Movement is key to this game plan, both towards and away from the ball. Options on the ball are King. The German midfield of Toni Kross, Bastian Schweinsteiger and Philip Lahm, arguably the most complete in world football, were anonymous. If in a cartoon they would have the dazed eyes and the question mark symbol above their head as they struggled to get to grips with the front three (or two) dropping into midfield to get a pass from Silva or Aránguiz or Vidal or Gutiérrez. They would then follow their pass, with a second pass looking to penetrate the German defence for the runs of the wide pair or one of the midfielders previously mentioned or Sanchez and Vargas. Read it again? No wonder the Germans were confused.
Forget a strict, disciplined formation, just watch the sheer exhilarating nature of La Roja’s play. Even without the ball they are fun to watch as they hound and press, run and close down. The stars in the German squad would likely have been as mentally tired as they were physically. They’d have had to think quicker than they ever have had to before. Passes and runs have to be made in a split second as La Roja press them in, with the defence advancing, to make the pitch as small as possible. They would not have only seen the whites of the strip closing in on them but the whites in the Chile players’ eyes; pumped and aggressive with only one thing on their mind: the ball.
The role of Silva
‘El Gato’ Silva played arguably the most important and interesting role on the pitch. A deep-lying passer by trade with Universidad Católica, which earned him a move to Osasuna in La Liga, he was tasked to fill the colossal boots of Marcelo Díaz.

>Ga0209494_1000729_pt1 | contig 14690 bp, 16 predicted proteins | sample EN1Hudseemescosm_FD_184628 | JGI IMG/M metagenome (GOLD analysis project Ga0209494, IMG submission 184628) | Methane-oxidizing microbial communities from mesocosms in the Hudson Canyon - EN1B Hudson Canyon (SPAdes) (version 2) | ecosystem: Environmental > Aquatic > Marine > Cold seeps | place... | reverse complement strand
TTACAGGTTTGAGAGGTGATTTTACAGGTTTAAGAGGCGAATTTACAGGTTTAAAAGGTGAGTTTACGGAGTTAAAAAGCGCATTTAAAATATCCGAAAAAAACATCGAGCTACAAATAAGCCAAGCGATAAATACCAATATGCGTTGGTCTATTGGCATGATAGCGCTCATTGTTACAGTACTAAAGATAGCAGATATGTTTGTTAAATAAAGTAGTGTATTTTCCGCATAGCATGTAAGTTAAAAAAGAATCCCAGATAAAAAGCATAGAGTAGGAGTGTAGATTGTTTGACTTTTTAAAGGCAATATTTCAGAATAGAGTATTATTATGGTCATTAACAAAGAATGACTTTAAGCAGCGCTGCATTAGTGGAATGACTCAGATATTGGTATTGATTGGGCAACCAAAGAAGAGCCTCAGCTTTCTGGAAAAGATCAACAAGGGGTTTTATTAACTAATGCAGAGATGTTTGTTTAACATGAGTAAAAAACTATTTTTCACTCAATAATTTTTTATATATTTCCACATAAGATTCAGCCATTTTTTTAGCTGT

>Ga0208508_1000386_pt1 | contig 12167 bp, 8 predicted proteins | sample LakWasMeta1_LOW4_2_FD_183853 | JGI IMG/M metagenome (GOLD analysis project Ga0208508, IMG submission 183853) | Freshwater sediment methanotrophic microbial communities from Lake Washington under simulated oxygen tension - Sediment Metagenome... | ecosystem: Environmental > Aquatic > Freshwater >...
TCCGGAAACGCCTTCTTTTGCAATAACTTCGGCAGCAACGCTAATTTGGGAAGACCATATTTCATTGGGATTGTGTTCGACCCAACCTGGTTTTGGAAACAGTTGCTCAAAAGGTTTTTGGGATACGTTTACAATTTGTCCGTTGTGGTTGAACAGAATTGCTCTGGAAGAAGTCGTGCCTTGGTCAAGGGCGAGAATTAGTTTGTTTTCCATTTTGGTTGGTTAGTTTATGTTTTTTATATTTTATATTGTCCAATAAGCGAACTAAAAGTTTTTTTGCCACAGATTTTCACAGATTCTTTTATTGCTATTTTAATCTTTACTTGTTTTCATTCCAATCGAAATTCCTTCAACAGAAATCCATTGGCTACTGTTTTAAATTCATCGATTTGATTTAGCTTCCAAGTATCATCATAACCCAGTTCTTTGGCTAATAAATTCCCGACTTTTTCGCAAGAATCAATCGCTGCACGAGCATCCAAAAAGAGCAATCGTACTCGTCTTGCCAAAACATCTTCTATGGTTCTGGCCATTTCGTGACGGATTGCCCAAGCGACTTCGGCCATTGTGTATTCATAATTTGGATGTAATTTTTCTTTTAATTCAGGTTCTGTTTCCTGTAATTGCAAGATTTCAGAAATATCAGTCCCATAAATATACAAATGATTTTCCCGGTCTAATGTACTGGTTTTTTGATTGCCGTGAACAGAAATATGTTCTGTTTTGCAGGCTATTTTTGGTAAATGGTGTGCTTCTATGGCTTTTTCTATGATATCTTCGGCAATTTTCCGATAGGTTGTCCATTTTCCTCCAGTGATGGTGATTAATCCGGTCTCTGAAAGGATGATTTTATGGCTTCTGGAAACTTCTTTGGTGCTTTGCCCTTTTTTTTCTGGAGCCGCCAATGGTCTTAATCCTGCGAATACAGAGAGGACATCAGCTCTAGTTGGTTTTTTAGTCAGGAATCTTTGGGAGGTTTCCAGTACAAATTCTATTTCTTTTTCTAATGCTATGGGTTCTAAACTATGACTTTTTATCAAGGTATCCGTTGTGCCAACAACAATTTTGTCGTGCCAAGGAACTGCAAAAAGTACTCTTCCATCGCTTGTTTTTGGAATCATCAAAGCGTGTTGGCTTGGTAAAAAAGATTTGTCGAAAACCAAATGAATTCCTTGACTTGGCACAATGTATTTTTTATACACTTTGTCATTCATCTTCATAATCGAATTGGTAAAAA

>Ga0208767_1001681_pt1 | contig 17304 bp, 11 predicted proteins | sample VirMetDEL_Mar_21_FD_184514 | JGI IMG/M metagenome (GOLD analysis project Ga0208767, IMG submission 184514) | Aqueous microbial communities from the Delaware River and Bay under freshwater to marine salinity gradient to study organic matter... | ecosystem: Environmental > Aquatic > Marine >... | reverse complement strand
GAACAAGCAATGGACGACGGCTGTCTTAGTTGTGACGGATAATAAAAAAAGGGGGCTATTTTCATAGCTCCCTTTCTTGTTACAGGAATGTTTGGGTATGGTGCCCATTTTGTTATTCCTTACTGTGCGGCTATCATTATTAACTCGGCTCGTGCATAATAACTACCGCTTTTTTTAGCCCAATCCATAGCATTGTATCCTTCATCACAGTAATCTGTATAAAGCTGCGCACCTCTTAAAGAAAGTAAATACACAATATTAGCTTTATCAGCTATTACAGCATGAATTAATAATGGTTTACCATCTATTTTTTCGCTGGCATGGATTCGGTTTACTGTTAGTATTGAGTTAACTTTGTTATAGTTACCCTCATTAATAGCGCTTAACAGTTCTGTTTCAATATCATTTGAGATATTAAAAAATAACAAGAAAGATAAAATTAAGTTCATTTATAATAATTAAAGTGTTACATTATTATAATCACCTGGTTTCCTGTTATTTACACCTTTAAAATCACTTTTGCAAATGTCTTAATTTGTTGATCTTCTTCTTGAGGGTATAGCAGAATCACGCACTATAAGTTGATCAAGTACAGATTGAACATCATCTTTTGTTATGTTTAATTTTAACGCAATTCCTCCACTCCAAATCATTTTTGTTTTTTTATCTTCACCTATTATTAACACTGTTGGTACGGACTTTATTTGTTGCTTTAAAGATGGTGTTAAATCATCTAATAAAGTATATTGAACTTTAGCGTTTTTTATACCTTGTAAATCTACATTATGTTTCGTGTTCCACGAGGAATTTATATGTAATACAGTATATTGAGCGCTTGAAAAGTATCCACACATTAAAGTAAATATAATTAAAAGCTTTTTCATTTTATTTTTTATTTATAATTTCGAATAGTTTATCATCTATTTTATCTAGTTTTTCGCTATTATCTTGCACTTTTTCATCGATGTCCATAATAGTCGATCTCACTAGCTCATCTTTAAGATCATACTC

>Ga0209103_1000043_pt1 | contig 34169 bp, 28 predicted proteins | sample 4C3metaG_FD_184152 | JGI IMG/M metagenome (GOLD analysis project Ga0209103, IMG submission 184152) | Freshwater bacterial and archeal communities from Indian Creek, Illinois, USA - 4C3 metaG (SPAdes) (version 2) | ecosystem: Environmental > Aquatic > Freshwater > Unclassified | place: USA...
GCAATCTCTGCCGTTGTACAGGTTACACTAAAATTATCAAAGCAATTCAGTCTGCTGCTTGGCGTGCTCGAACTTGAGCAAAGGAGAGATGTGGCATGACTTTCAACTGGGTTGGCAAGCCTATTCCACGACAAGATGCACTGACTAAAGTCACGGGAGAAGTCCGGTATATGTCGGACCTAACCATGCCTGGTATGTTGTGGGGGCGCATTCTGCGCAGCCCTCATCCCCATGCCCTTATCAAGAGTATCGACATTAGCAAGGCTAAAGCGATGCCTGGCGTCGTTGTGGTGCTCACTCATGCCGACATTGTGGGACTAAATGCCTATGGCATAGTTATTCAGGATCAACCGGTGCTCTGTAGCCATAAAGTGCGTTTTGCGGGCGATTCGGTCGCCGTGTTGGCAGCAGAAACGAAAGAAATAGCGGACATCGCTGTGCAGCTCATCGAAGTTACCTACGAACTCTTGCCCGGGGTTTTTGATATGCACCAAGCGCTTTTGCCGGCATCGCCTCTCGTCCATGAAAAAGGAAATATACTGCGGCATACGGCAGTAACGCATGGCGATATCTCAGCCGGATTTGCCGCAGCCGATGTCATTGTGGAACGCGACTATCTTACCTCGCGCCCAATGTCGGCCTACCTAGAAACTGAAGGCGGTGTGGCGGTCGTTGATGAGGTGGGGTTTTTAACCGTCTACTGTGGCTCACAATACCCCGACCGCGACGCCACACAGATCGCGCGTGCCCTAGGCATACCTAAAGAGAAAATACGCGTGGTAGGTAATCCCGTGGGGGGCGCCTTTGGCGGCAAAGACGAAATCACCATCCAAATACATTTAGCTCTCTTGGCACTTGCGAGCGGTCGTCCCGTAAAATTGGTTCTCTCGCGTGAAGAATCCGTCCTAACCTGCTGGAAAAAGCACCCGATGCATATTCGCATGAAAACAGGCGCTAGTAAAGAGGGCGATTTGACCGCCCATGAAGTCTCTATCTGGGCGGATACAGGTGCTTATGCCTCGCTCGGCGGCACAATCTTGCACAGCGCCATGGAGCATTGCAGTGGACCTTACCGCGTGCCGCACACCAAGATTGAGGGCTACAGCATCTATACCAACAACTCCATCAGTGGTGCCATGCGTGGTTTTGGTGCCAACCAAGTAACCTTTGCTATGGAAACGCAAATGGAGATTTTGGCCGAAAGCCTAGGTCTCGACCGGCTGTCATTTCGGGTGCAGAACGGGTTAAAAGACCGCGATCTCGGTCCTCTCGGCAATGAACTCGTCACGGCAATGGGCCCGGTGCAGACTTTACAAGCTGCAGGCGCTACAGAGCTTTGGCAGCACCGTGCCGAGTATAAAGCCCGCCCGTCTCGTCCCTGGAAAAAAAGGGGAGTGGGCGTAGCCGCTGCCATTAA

Under Sampaoli Chile have failed to win six games (one of which was played with domestic-based players). In three of the five games Díaz did not play due to injury (including the Germany game). In another Chile drew 2-2 with Spain having been the better team with Spain needing a 92nd minute equaliser. And then in a 2-1 defeat to Brazil the Basel midfielder was removed after eight minutes due to an injury. Six minutes later Brazil scored the opener with Chile still recovering from the loss.
There is a problem. Chile seem Díaz-dependent. After all, this is a player who starred for Sampaoli’s La U. He is the on field general. He knows exactly what passes to play and what positions to pick up. He knows. That is why this writer found it strange that neither David Pizarro or Colo Colo’s Jaime Valdes was called up as back-up. However, it was again foolish of me to underestimate Sampaoli. He had a plan if Díaz did miss the game. Which of course he did.
Silva was the man to take over the role. And minus a few uncertain moments when it came to picking up a position in the back line he coped well during his 83 minutes on the pitch.
In possession his passing was crisp as he moved the ball sideways in an attempt to move Germany about before going forward into midfield with more adventurous passes from deep. It is a quality which goes back to his days with UC. As does his combativeness. He is strong and mobile and was often the protector of the defence as well as the passer at Católica. So he was able at standing up an opponent before biding his time to strike and take the ball off him. An important quality in Sampaoli’s team with often no one but the goalkeeper standing in the way of a goal for the opposition.